The slutty, slutty part of me wishes this was a real thing, but like... there is an objective answer to this. It's been studied to death, and the answer is no. It's impossible to fit 50% of the world into only two personality types, and behavior is much more the result of social conditioning than anything innate. So with men, we see populations molding to whatever that society has conditioned men to believe is culturally "male" in that society, and it changes with time.

Aggression = Male is a relatively new thing. Victorian gentlemen would be AGHAST at us placing such importance on fisticuffs.

Crying = Feminine is so new that there exist movies that show a zeitgeist where the exact opposite was true. Until REALLY recently, like the 1970s level recently, crying was a manly thing to do. Sparacus cries, Gilgimesh cries, dude in old war movies cry.

So... personality is largely based on culture- there just aren't any innate traits to pick out. And I'm not honestly sure what the "alpha" and "beta" thing is all about- in my head an "Alpha" is the jock dudebro and the "Beta" is the nerdy kid- but like... the nerds watched DBZ and found out that you could get ripped and then go play video games about it. The culture changed in such a way that "nerd" shit became mainstream, and we've got guys who get ripped as shit for their 300 cosplay. Because of that, of how in-flux this thing is, there's no way to classify all men into two categories, and when classification is impossible and overlap is such that a ven diagram would be a circle- then it's just not a real thing.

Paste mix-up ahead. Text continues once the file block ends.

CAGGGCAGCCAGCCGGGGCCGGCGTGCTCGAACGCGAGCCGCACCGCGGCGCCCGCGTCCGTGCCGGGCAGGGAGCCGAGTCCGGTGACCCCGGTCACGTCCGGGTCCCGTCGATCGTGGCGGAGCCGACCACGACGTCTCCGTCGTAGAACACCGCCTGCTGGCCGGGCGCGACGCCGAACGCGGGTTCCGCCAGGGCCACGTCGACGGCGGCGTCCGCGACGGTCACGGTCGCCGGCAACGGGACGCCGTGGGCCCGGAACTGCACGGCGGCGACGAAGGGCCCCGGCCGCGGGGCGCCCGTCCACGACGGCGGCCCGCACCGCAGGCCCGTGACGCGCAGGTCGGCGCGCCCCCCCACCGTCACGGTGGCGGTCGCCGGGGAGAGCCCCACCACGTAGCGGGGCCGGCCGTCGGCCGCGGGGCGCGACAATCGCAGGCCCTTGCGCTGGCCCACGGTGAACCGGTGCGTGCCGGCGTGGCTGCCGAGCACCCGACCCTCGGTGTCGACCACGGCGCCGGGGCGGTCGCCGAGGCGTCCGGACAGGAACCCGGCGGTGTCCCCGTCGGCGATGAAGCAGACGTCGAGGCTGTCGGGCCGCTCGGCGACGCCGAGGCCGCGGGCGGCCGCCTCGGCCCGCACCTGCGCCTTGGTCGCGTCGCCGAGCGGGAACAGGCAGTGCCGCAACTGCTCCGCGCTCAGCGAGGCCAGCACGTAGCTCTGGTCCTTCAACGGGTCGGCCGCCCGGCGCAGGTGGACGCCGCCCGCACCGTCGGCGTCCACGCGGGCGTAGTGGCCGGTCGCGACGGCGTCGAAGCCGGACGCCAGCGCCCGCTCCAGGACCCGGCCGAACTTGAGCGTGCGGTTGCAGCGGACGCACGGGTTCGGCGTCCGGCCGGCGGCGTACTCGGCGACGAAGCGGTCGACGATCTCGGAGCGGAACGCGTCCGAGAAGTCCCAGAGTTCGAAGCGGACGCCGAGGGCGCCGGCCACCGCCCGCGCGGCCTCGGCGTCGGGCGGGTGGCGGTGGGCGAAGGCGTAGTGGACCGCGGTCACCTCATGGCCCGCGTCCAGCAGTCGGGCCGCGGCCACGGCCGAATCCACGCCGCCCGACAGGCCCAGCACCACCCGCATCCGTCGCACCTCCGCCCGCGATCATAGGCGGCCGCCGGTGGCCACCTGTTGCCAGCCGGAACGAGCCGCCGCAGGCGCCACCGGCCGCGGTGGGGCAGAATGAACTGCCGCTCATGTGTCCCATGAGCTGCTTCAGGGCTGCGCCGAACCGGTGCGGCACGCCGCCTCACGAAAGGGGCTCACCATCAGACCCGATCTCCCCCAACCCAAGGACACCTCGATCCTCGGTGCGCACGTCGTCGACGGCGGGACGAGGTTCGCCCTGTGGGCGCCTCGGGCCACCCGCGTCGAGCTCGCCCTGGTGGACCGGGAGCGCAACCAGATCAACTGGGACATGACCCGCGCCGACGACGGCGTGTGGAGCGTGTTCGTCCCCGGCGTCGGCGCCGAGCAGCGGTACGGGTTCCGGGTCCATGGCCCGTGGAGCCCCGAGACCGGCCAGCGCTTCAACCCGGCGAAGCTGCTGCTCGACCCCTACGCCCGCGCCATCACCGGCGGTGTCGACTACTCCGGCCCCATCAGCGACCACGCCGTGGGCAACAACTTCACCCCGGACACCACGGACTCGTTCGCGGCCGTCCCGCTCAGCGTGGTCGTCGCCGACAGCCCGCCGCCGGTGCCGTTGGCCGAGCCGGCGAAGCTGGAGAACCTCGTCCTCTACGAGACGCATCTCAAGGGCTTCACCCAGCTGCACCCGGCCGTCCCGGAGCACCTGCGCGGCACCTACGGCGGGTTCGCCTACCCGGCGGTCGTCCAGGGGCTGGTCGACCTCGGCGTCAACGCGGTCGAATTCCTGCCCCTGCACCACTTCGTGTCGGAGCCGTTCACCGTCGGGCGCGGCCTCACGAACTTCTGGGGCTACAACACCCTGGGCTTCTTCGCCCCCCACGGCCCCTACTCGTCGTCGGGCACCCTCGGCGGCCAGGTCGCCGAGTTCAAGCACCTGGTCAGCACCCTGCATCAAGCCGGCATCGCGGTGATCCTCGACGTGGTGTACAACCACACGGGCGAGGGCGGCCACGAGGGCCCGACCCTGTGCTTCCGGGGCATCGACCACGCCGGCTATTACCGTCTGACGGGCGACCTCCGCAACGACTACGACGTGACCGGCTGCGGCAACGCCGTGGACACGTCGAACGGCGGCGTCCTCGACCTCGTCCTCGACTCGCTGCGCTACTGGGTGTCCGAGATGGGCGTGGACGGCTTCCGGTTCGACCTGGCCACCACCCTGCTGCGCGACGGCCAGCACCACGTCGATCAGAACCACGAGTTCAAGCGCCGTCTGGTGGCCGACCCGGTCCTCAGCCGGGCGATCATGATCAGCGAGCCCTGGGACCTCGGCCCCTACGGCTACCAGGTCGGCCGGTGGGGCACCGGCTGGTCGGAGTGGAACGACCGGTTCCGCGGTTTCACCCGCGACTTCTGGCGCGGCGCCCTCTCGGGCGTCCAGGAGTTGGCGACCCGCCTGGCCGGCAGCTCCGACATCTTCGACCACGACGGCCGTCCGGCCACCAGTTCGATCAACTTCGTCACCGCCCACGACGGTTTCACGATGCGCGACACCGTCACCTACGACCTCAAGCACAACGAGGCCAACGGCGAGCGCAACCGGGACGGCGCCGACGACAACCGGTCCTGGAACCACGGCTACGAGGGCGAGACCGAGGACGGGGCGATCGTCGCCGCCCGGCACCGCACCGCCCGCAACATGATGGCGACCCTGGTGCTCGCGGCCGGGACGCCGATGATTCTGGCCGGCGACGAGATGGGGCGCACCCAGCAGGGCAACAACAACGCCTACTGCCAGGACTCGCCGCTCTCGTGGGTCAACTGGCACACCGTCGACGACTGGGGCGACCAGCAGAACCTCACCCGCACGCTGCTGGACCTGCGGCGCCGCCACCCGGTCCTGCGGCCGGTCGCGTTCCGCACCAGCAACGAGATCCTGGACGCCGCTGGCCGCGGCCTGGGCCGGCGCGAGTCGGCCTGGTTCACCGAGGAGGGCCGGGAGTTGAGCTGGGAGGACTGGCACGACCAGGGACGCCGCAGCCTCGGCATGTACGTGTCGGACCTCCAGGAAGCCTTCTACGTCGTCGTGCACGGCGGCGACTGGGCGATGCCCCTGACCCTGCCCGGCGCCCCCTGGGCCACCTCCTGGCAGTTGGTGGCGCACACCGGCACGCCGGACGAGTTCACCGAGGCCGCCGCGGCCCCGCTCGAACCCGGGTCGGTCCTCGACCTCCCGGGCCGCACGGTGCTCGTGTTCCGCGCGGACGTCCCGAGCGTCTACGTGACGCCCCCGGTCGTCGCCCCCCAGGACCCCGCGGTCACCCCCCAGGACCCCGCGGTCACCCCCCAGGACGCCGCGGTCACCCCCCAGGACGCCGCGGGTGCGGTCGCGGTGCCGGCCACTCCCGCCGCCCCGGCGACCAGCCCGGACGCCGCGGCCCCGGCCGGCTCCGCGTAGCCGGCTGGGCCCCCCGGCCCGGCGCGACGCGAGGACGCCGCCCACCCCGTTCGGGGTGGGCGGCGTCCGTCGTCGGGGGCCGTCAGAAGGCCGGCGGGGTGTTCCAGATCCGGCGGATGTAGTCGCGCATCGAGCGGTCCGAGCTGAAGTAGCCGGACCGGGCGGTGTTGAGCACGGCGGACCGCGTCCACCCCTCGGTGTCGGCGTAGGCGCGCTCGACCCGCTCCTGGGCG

Having said that, if we assign the term "Alpha" to "having leadership qualities" and "Beta" to "Being good in group dynamics and shying away from leadership"- and also drop the gendered notion, then that IS a real thing, and it's largely focused on a psychological concept called Locus of Control that IS innate and genetic, and can be observed as early as three months. But I'm almost positive that that's not what you're talking about and there are 5 levels, not 2, and they're pretty fluid based on things like current mood, developmental level, and emotional intelligence.


I think I do, but not for the reason the idea generally gets traction for. In wolves, the development of an alpha/beta mentality is the result of captivity stress. Specifically, wolves naturally live in family groups led by a male and a female and comprising mostly of their offspring and other blood relations. When captive, these naturally social animals are thrown in with other animals of no relation to themselves. The alpha/beta competitive mentality is derived from a confusion of whether the peers in your group are supporting you or competing with you. Humans are far more generally social, but the conditions are recreated by our culture rather than instinct. Most men are taught from childhood to be extremely competitive with their peers, and that expressions of natural emotional vulnerability are a weakness. We've artificially created the conditions for alpha/beta mentality in our own species by incentivising conflict amongst our peers over our emotional needs.